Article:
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SPF stands for sun protection factor. The SPF protects against UVB radiation. A sunscreen is given a SPF number (of between 4 and 30+) after strict laboratory testing. The testing compares the time it takes for patches of skin with sunscreen to show redness with the time it takes to produce the same amount of skin redness without sunscreen. The higher the SPF number the more protection a sunscreen provides against sunburn. The length of time it can take for skin to burn can depend on a lot of factors:

- person's skin type

- season and geographic location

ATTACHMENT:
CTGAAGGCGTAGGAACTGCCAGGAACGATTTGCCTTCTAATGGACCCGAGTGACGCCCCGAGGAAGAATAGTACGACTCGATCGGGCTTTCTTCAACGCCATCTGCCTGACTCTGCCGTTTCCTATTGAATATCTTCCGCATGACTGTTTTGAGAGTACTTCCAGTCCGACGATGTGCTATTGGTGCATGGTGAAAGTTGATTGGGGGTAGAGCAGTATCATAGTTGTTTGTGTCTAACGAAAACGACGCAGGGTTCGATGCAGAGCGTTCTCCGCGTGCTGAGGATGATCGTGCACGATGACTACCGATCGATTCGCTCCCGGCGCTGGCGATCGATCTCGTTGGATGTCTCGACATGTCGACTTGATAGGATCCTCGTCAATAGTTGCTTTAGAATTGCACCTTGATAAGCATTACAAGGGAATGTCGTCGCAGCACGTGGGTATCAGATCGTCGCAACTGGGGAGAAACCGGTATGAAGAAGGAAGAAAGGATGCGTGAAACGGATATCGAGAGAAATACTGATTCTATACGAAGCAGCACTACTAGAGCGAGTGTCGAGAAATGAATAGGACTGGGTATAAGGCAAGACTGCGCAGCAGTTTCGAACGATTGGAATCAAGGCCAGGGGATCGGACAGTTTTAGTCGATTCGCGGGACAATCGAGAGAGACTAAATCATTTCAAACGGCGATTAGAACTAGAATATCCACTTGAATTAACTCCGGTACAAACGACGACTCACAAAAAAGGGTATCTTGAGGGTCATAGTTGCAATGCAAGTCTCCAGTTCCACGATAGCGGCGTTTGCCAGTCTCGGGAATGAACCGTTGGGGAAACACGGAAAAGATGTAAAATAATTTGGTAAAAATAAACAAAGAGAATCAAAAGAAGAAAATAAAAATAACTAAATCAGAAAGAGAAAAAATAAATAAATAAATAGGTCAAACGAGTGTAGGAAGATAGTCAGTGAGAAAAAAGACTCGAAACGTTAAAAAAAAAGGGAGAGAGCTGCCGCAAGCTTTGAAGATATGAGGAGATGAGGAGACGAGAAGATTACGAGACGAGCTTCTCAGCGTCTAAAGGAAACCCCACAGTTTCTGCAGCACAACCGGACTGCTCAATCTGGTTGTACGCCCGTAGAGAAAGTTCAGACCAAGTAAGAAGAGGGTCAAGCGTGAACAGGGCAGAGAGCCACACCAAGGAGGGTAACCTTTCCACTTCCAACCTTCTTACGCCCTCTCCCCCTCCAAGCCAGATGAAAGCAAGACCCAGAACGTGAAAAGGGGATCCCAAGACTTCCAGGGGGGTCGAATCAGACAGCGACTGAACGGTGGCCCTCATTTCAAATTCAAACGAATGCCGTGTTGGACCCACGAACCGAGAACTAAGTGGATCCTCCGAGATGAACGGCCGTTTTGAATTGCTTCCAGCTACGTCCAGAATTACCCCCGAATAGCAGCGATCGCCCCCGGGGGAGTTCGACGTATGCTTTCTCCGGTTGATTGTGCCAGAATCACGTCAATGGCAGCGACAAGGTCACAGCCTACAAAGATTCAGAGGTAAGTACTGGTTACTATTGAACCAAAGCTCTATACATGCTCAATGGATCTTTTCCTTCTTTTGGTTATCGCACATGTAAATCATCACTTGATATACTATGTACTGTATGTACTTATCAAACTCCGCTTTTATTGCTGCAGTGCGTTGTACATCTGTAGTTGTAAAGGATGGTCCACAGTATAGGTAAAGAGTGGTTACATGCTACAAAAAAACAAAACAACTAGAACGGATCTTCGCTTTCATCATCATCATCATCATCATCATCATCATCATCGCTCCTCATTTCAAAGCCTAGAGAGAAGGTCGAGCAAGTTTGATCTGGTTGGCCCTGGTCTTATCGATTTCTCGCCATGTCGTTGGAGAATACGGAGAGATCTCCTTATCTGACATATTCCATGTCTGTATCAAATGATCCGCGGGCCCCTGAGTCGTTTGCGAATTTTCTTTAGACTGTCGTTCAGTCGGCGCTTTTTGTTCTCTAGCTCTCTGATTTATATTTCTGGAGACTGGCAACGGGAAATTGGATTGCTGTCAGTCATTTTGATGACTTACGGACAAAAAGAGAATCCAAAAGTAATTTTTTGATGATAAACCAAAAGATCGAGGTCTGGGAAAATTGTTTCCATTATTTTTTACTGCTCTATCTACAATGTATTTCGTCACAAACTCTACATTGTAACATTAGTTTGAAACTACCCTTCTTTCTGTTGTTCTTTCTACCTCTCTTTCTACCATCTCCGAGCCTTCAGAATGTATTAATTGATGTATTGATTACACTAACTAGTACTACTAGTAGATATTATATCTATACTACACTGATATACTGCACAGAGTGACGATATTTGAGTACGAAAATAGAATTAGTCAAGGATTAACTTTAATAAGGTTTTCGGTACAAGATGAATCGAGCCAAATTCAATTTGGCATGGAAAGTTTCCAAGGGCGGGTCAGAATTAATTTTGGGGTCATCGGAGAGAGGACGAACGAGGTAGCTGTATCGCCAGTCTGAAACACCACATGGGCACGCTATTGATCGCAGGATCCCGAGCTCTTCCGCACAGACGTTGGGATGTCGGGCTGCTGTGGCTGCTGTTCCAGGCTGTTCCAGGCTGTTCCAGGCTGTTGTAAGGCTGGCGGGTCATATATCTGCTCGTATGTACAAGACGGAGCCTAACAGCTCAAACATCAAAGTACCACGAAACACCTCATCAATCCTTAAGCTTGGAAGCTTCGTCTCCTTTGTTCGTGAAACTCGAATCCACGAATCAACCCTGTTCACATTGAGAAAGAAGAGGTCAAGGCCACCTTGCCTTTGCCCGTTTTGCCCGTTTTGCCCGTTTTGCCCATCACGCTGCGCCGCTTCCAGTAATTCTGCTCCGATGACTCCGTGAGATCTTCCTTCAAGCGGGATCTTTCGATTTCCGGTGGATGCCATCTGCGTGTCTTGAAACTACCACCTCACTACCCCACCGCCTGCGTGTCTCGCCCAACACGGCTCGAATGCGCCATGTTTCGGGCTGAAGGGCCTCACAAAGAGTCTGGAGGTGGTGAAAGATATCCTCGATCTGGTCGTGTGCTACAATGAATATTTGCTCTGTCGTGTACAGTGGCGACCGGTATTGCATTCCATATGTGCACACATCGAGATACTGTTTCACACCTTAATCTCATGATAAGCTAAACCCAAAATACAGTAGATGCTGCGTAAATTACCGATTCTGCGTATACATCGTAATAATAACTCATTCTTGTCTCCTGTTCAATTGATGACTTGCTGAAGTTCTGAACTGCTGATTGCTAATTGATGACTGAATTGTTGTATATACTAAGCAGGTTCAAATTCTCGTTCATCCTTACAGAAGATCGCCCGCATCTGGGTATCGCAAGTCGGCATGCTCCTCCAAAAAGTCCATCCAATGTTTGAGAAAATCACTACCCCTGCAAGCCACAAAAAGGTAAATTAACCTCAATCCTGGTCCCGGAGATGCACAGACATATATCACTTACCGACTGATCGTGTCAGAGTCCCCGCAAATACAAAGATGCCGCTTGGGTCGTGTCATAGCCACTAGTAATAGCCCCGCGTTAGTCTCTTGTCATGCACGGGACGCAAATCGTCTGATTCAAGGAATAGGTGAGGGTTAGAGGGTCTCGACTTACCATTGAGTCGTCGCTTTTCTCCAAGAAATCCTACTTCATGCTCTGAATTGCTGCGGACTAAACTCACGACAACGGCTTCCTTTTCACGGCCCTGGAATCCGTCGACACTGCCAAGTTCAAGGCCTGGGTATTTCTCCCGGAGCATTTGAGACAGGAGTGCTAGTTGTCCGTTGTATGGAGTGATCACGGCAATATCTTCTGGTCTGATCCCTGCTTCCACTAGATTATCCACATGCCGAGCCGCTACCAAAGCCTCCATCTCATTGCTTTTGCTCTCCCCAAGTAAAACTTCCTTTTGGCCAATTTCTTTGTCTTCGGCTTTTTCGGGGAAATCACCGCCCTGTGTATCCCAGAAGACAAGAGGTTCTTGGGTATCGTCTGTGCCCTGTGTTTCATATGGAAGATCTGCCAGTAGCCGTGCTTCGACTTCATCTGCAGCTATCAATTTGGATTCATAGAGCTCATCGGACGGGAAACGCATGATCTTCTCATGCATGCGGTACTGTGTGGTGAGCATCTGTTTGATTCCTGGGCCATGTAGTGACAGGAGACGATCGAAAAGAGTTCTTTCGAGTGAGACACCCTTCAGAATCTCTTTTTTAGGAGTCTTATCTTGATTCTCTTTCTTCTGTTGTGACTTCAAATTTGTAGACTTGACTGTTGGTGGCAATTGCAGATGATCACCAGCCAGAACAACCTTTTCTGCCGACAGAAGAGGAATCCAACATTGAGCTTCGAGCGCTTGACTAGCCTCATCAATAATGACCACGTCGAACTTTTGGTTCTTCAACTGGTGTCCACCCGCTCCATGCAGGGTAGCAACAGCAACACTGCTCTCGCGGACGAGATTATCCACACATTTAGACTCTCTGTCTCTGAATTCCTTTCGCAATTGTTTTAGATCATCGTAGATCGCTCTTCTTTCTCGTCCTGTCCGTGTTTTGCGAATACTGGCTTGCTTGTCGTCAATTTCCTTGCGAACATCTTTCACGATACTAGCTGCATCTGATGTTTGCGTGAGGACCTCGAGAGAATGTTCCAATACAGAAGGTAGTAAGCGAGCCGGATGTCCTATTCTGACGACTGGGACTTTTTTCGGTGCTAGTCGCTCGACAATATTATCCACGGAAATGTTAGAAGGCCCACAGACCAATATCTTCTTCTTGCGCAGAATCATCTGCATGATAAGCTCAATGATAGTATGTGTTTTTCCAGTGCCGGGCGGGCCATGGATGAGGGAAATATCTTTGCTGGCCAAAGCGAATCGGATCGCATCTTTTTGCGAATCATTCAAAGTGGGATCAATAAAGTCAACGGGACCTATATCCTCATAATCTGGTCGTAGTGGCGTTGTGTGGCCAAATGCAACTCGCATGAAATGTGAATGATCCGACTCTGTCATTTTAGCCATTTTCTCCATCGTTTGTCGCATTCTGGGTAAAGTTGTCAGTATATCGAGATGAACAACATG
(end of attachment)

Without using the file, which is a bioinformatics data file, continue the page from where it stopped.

- time of day

- amount of cloud cover

- nearness to reflective surfaces (such as water, sand and snow)

- correct application of sunscreen

- contact with water, sand, sweat or clothing

- whether the product is past its use-by date.

No sunscreen filters all ultraviolet radiation, so even when using SPF 30+ you are still exposed to 3% of the ultraviolet rays. Broad spectrum filters out both UVA ad UVB. If broad spectrum is not on the label it probably only filters out UVB. Water resistant sunscreen resists being washed off while swimming.

No sunscreen filters all UV radiation. Your skin has its own SPF factor depending on the amount of melanin present.